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Transit Tops Agenda In Va. Budget Talks

By Michael D. Shear
Washington Post Staff Writer
Sunday, February 20, 2005; Page C06

RICHMOND -- House Speaker William J. Howell (R-Stafford) was cordial but blunt with the small group of business leaders and transportation advocates he invited to his office Tuesday. You fought for tax increases last year, he said. Now you have to fight for transportation.

If you don't, and the Senate kills my transportation proposals, don't expect me to lift a finger for roads or transit next year, Howell indicated, according to several participants in the meeting.

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House and Senate negotiators begin talks today on updating Virginia's two-year, $60 billion budget. Their chief task: reaching a compromise on how much of the state's $1.2 billion surplus to spend on improving the road and transit network.

Six House negotiators will fight for passage of Howell's plan to invest $1 billion now with a promise to spend $400 million more annually. The speaker has spent weeks courting the business community to back that plan as the best way to improve transportation without raising taxes.

In a letter to Howell after the Tuesday meeting, Jackson E. Reasor, chairman of the Virginia Chamber of Commerce, applauded the House plan for its "initiative and creativity."

But the House approach conflicts sharply with that of the Republican-controlled Senate, where the leadership has made it clear it prefers waiting until next year to fight for a much larger transportation plan that could include substantial tax increases.

Sen. John H. Chichester (R-Stafford), chairman of the Finance Committee, said last week, "We must be prepared to come back next year, ready to take the bold actions to address transportation for the long haul."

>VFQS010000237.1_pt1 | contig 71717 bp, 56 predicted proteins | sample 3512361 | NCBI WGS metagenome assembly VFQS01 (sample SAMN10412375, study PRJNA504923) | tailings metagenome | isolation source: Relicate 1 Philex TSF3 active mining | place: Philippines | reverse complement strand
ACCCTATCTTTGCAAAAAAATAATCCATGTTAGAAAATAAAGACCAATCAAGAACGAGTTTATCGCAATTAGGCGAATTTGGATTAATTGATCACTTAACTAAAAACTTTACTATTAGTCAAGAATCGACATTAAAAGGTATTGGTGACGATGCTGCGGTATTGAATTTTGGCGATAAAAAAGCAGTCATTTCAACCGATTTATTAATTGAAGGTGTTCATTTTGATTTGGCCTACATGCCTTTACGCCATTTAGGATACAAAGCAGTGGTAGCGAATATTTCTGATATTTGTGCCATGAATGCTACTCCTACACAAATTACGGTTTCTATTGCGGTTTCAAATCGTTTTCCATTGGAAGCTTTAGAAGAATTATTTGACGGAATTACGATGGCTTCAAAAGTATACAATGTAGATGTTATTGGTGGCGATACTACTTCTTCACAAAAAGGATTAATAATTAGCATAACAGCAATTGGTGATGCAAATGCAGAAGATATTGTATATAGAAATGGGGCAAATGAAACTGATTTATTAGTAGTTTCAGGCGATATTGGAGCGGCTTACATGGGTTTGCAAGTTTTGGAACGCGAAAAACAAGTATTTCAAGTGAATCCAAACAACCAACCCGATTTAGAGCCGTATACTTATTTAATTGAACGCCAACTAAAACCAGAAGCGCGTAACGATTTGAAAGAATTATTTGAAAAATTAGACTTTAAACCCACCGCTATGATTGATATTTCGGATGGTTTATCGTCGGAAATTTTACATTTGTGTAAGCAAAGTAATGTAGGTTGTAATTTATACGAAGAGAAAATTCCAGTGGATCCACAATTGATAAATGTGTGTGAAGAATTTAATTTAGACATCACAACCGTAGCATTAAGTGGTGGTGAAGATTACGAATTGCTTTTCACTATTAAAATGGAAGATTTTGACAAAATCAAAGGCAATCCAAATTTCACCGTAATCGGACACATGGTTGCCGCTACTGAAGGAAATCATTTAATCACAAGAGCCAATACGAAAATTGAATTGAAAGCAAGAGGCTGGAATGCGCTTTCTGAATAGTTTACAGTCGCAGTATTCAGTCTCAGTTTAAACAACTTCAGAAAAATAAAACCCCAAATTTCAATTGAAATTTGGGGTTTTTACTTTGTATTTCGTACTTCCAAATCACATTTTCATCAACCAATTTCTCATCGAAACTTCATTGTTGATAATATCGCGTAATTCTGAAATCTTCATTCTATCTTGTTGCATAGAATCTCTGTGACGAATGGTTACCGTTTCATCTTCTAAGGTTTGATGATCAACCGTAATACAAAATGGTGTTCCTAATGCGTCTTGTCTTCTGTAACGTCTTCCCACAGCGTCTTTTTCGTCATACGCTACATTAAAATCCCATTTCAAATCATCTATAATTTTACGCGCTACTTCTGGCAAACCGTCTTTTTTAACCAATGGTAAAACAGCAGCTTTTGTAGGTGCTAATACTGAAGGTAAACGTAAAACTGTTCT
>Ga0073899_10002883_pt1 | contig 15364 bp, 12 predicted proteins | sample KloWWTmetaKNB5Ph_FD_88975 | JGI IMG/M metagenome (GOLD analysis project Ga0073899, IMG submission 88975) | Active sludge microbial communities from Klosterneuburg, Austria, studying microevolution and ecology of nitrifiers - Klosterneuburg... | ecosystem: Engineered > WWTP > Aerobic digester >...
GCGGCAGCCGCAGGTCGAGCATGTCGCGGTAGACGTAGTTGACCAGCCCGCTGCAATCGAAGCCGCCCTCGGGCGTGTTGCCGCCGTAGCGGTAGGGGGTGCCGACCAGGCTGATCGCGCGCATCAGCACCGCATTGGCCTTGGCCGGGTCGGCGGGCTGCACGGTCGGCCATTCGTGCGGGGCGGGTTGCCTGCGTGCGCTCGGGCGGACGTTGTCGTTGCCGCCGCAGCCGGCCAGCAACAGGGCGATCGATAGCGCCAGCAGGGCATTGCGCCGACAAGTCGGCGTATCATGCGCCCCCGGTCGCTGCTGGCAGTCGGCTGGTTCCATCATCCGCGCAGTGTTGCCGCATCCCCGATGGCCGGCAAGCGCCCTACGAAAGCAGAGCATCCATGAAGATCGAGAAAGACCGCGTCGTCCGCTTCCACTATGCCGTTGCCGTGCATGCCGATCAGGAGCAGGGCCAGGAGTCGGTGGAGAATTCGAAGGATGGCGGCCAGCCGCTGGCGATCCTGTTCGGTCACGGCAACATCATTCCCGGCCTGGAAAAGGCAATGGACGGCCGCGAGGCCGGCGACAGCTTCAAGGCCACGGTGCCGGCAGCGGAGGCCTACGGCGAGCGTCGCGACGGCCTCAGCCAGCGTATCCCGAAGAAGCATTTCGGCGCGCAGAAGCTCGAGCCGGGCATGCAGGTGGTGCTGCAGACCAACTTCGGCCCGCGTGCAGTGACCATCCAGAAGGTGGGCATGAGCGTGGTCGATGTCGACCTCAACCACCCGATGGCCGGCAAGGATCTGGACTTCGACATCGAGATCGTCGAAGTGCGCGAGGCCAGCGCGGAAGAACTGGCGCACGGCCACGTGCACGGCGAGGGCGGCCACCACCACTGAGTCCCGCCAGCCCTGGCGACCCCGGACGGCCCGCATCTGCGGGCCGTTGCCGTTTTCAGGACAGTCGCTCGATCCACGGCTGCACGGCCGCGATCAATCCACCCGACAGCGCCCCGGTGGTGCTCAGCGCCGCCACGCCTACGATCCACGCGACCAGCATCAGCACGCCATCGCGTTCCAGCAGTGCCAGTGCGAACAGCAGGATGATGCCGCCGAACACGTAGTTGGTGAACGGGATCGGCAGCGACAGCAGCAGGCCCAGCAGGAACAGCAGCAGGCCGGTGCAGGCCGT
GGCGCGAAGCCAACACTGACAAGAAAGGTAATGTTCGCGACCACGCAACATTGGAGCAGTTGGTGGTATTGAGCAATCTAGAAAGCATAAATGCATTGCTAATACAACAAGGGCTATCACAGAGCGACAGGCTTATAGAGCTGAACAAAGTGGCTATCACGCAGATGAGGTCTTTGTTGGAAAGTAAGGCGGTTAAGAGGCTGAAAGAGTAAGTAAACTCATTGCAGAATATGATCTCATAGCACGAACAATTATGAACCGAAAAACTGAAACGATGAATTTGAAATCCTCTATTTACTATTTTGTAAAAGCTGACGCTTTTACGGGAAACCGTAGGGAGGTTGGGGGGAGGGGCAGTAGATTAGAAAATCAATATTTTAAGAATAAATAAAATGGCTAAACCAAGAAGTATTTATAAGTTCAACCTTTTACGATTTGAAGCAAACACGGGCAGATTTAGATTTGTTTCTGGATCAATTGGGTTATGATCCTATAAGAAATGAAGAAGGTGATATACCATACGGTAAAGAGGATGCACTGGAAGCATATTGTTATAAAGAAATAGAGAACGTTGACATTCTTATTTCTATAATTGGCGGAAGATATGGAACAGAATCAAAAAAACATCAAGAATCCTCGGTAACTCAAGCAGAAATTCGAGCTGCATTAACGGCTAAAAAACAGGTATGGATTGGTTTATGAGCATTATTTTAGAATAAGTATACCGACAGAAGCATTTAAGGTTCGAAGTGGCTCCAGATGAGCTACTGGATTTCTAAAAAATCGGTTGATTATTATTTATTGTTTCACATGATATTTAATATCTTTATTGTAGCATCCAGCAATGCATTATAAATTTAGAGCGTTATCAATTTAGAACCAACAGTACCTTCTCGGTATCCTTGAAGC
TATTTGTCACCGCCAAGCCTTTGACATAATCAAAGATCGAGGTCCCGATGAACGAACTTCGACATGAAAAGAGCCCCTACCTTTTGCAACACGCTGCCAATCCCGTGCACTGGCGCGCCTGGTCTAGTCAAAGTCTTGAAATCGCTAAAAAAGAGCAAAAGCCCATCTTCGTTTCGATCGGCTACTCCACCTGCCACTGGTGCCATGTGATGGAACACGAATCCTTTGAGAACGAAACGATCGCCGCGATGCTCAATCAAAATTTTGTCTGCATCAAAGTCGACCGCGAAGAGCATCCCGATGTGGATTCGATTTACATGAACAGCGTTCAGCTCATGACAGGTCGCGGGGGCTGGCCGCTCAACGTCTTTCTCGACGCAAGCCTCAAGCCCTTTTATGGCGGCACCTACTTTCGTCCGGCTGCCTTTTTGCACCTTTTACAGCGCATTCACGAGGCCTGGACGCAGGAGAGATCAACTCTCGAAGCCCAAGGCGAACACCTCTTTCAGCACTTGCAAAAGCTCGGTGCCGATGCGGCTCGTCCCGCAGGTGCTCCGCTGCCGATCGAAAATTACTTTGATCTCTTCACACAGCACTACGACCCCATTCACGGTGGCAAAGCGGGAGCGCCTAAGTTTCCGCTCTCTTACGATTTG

Chichester and the four other Senate negotiators will push for a more modest transportation plan that would invest $670 million this year but would provide little in the way of a continuing new commitment to transportation improvements. They also are promoting a year-long study of how the state finances road and rail construction.

The 11 negotiators plan to shuttle between the ninth and tenth floors of the General Assembly Building. If history proves any guide, their discussions over the next several days -- known as the budget conference -- will involve some personality conflicts, disagreements about minor budget items and basic differences about the role of government.

"Everyone gets a commitment to their ideas," said Sen. Majority Leader Walter A. Stosch (R-Henrico). "There's a certain emphasis on 'let's compromise, but let's do it my way.' That's not the way compromise gets worked out."

But unlike last year, when lawmakers said they always expected that differences about raising taxes would lead to a budget deadlock, delegates and senators said last week that they are optimistic about a timely end to this year's session.

"Any time you have any negotiations, corporate negotiations, you are going to have some personality conflicts," Howell said. "We always work through it."

In addition to disagreements about transportation, the negotiators must work out differences about Chesapeake Bay cleanup, arts funding and health care spending. The senators and delegates also disagree about how to increase public confidence in the state's finances.

House leaders are pushing a constitutional amendment that would prohibit lawmakers from withdrawing money from the transportation trust fund for anything other than transportation. Senators have countered with a proposal that would establish a "two-way lock" to protect the state's general fund, which pays for health care, education, police and state universities.

In a letter to House Appropriations Chairman Vincent F. Callahan Jr. (R-Fairfax), Chichester wrote that "neither the transportation trust fund nor the general fund will ever accomplish their purposes by continually following the tired practice of robbing Peter to pay Paul."

Gov. Mark R. Warner (D) met with the budget negotiators Thursday and urged them not to spend the one-time surplus on continuing programs that will cost the state for years to come. Staff writers Chris L. Jenkins and Rosalind S. Helderman contributed to this report.


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